581J Robert Lovell 1630-1690

Panzoologicomineralogia. Or a compleat history of animals and minerals, containing the summe of all authors, both ancient and modern, Galenicall and chymicall, touching animals, viz. beasts, birds, fishes, serpents, insects, and man, as to their place, meat, name, temperature, vertues, use in meat and medicine, description, kinds, generation, sympathie, antipathie, diseases, cures, hurts, and remedies &c. With the anatomy of man, his diseases, with their definitions, causes, signes, cures, remedies: and use of the London dispensatory, … as also a history of minerals, viz. earths, mettals, semimettals, their naturall and artificiall excrements, salts, sulphurs, and stones, with their place, matter, names, kinds, temperature, vertues, use, choice, dose, danger, and antidotes. Also an introduction to zoography and mineralogy. Index of Latine names, with their English names. … index of the use and vertues. By Robert Lovell. St. C.C. Oxon. philotheologiatronomos.
[bound with]
ΠΑΝΟΡΥΚΤΟΛΙΑ, sive Pammineralogicon, or An Universal History of Mineralls

(both) Oxford : printed by [W. Hall and] Hen: Hall, for Jos: Godwin, 1661. $1,500

Two octavos bound together , 16.5 x 10 cm. Signatures: [a]8 b-f8 A-Z8 Aa-Ii8 Kk4; {Inserted here is a reprint of some sort for the Title of Pammineralogicon ] a-f8 g4 A-Z8 Aa-Zz8 Aaa-Ccc8;

First edition This is bound In full calf crudely rebacked .

A summary of all the animals known at the time, including a discussion of the unicorn. Also a complete discussion of mineralogy and the uses of minerals, including in pharmacology. Perhaps the earliest work on minerals by an English author? These two volumes that are usually bound in one, form a quaint natural history encyclopedia typical of the 17th century. Contained within the first volume are an introduction to the history of animals and minerals and extensive accounts of all things related to animals, which deals in turn with beasts, birds, fishes, serpents, and insects. The second volume with a separate title page concerns minerals. This is the earliest work on minerals by an English author, and it is perhaps only predated in the English language in its subject by the translation and subsequent editions of Albertus Magnus’ Liber Aggregations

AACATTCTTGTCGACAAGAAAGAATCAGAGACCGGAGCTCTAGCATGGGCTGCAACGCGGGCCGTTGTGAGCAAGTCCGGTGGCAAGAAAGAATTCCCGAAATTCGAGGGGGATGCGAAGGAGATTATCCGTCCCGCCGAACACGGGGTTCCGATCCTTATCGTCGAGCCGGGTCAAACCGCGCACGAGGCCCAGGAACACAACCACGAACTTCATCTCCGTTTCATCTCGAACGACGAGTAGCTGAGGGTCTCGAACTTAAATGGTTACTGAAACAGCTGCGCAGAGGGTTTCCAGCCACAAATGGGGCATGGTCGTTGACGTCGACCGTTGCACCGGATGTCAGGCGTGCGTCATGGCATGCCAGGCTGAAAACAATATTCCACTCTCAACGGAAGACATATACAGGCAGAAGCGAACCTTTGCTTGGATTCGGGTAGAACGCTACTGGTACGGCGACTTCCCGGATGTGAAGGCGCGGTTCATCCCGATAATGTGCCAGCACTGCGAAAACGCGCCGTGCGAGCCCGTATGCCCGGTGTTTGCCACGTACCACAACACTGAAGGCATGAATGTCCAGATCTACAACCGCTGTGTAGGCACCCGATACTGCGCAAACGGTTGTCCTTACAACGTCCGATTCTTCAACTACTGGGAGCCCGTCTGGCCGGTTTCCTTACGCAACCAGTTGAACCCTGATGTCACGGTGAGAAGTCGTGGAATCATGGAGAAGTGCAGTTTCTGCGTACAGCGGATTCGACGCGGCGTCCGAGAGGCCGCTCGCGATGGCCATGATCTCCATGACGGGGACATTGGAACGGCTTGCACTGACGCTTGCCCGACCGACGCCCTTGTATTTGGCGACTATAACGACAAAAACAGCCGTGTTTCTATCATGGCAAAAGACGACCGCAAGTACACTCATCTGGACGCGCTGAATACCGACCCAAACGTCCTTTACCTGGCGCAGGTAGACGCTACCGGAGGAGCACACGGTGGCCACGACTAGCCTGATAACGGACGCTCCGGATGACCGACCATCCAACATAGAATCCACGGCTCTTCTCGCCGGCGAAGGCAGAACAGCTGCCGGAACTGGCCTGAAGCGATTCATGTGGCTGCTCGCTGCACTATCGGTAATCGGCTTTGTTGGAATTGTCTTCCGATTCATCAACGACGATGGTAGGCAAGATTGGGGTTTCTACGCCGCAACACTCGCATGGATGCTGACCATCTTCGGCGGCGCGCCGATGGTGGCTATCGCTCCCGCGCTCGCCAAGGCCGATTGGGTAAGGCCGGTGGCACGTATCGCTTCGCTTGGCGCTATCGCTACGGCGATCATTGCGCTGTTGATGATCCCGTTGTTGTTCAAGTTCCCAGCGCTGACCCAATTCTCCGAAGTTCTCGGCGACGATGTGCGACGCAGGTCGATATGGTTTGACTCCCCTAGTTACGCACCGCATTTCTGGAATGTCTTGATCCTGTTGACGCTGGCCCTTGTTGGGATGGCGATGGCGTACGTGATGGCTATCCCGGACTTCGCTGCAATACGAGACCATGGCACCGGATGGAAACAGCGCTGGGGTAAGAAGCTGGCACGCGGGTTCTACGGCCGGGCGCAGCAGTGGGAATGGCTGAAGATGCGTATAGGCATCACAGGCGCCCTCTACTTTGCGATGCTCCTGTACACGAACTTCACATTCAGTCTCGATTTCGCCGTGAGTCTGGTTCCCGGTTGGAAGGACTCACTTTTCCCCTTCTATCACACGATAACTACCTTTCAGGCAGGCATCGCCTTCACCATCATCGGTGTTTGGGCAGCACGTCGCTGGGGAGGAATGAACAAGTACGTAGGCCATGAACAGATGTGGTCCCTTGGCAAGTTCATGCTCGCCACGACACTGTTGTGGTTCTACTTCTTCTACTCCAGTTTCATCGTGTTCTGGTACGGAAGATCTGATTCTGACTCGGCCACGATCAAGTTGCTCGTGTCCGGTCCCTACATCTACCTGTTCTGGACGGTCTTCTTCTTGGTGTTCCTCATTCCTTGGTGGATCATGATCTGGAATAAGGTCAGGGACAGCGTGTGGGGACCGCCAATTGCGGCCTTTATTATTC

(Boke of Secrets, 1st ed., London, c1550). The mineralogical descriptions are compiled from about 250 authors and deal chiefly with minerals from the standpoint of their medicinal uses. Only the sketchiest indications of localities are included, but the sections on precious and semiprecious stones are quite extensive.

Lovell was a prolific reader, with an extensive knowledge of books and a wonderful industry in the collection of his materials, as well as a good judge in the arrangement of text. He utilized his talents to write an earlier work on botany (Sive Enchiridion Botanicum, Oxford, 1659) and the present 2 volumes complete his study of the natural kingdom with animals and minerals. Here, Lovell systematically recorded without judgment all that he found in the course of reading the old naturalists. He repeats all the legends and tales of the past without questioning their credibility. For example, he states quite seriously, that caterpillars are formed from dew congealed on cabbage leaves by the sun, and that fleas are generated from the action of sweat upon dust trapped in dogs hair. Yet, in Lovell’s time, Robert Boyle was living and experimenting at Oxford and the Royal Society was collecting Maydew-perhaps to congeal some caterpillars-and. chemistry, physics, and astronomy were all advancing.
The text of the mineralogical volume is divided into 4 sections, with subdivisions occurring in each. Arrangement of the individual species within subdivisions is always alphabetical. The sections are (1) Geologia, which describes the Earths, including chaulk, clay and Fuller’s earth, the Mettals, including copper, gold, iron, lead, silver and tin, the Semi-Mettalls, including antimony, cinnabar and mercury, Mettals Naturall Excrements, including chalcocite and marcasite, Mettals Artificial Excrements, including Cadmia and Plumbago, (2) Halologia, which describes Salts, including alum, amoniack, common salt, nitre and vitrol, (3) Theiologia, which describes Sulphurs, including amber, arsenic, asphalt and brimstone, and (4) Lithologia, which describes Stones, including precious (=agates, amethyst, beryl, bezoar stone, ruby, sapphire, topaz, etc.) and stones less than precious (=alabaster, lapis lazuli, bloodstone, borax, crystal, limestone, lodestone, etc.).

( from:

Wing (2nd ed.), L3246; & Wing L3245 Madan, III, 2561, 2562Thomason, E.1810[1] Bibliographical references: BL. • Ferguson, Histories of Inventions, 1981: IV, 21-2. • Hoover Collection: no. 546. • Madan, Oxford Books, 1895-1931: no. 2561. • NUC. • Osler, Bibliotheca Osleriana, 1969: no. 3271. • Smith, Early Mineralogy in Great Britain, 1978. • Wing: L 3245. • Wood, Literature of Vertebrate Zoology, 1931: 442.

The Weird added title page :